There is no greater test on my restraint and self-control than when I am playing Barbies. There I sit on the kitchen floor, fake plastic dolls in hand, while the four-year-old girl I nanny for tells me what my Barbies should be saying and how they should react when a giant dragon comes to eat them. I fight the desire to pull out my iPhone and check instagram, respond to an email, or read the latest updates on bloglovin’. I mean, I’m bored and she seems to be fine with my absent minded “oh no, watch out for the dragon!” comments as I scroll through my phone. Being fully present would be a much harder option.
It seems to be that way most of the time, doesn’t it? And not just when we’re playing with little ones. Being fully present to the people we are with is not an easy task, nor is it a natural one. Even without our smart phones pulled out, we spend so much time in our own heads, consumed by our own needs, tasks, and desires. Half-hearted responses are normal in conversations, multi-tasking is acceptable, and passing through relationships intent on accomplishing the next item on my to-do list is how I often find myself operating. Being fully present is not a gift easily bestowed.
But what if we were to try it? Try giving the gift of our full attention? What if we looked people in the eye when talking to them? What if we listened when others were speaking, not just to form a response, but to actually understand what they were thinking and feeling? What if we sat down, face to face, and let go of the chores and errands and need to always be accomplishing? What if we just did one thing at a time? What if we didn’t check our phones once during a conversation, even if it rang? What would happen if we tried being fully present?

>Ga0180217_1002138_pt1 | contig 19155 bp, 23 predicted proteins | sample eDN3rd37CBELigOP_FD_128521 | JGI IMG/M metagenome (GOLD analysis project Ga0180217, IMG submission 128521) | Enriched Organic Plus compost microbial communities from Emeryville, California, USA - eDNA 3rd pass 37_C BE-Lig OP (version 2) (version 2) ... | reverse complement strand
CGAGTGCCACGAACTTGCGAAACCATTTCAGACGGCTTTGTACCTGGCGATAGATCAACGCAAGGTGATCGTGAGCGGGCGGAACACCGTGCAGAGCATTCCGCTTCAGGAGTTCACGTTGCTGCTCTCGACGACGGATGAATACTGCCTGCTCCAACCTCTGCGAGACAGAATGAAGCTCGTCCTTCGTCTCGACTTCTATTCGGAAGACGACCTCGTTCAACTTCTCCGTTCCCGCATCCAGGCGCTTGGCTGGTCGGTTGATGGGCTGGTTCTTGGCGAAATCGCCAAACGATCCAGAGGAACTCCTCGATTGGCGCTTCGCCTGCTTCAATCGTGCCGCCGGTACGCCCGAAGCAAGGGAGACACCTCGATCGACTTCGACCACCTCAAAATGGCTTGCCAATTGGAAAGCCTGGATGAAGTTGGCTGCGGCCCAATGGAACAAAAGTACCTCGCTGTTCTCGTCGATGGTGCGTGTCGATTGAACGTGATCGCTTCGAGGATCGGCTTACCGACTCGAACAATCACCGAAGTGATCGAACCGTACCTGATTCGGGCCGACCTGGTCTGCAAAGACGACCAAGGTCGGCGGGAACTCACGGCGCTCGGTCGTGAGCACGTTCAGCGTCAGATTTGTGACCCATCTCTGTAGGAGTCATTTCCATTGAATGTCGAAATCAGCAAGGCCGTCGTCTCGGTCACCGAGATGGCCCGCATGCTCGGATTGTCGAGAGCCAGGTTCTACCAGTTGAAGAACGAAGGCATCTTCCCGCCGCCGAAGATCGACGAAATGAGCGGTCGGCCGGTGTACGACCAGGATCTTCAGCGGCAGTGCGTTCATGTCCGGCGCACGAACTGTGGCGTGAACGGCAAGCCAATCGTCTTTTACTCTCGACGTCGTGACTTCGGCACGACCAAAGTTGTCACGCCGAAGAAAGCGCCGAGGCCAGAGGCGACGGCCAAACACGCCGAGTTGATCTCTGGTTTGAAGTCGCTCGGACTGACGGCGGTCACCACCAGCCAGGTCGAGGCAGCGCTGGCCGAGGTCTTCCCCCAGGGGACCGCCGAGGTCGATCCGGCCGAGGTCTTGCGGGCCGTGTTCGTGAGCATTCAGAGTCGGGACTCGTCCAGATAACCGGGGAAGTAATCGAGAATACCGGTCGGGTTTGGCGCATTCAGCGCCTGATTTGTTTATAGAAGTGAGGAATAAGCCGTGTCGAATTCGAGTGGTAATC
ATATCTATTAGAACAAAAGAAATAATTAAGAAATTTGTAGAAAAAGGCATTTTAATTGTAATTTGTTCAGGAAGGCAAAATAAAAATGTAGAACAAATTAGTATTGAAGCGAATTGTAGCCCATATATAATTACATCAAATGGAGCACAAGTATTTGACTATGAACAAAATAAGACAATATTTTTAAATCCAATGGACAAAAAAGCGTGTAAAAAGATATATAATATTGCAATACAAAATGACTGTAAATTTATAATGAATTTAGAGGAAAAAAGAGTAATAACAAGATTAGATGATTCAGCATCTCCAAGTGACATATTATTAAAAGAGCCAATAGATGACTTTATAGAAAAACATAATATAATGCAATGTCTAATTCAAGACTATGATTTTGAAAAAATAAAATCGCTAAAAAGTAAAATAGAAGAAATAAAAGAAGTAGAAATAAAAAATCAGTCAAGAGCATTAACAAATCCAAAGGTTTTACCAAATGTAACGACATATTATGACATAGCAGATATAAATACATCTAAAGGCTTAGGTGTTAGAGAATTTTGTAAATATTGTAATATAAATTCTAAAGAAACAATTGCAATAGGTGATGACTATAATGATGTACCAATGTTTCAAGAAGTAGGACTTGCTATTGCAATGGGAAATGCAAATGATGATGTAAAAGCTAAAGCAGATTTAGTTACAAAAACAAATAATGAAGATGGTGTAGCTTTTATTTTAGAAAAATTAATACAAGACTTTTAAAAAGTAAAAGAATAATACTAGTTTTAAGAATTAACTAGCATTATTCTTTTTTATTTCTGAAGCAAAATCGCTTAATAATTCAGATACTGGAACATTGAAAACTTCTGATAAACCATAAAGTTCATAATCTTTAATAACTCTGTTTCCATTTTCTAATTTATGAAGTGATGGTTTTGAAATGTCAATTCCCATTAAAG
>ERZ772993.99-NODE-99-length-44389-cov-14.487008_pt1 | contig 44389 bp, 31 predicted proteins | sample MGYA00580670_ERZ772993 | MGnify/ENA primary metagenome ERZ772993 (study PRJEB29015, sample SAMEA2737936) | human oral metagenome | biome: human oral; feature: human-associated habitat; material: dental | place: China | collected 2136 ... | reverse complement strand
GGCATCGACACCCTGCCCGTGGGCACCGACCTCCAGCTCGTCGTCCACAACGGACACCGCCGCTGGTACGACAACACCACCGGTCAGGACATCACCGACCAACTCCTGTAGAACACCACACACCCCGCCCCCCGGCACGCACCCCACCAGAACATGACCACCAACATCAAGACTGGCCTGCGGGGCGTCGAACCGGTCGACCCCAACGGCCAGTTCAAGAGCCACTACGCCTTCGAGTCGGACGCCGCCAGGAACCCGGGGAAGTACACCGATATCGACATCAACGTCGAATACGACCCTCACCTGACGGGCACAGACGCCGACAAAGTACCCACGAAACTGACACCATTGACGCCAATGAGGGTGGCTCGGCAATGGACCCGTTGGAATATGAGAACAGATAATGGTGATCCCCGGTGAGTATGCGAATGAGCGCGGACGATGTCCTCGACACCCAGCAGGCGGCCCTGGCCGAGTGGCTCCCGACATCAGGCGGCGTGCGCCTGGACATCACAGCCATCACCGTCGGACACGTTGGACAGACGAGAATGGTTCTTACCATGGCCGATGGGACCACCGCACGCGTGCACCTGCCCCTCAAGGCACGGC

I don’t think it is an accident that the word for being aware of and alert to the current moment, place, and person is also the same word for a gift.
Because anytime we give our full presence to another we are offering them presents. Because our greatest need and desire as humans is to be known, to be in companionship with others. Our deepest craving is not for a clean house, a successful career, or a perfect GPA. Not really. Our craving is for intimacy. And intimacy can only be found where presence is given.
And the best part of it all? The gift of presence is always reciprocal. As soon as you offer all of your attention, your full awareness, you are able to then receive all the gifts of the moment. These are gifts that won’t linger past this minute. They are literally once in a lifetime opportunities. You’ll miss them if you look away, if you tend to the urgent emails or mentally check out as you go through the to-do list in your head. The gift of presence is a rare gift – bestowed only on those who will offer the gift themselves.
I put the phone to the side and will myself, if only for a few minutes, to be present to the Barbies, the make-believe conversation, the little girl in front of me. And with the toys come sweet giggles, adorable comments, and a precious moment with a girl who is offering me the wondrous gift of her presence.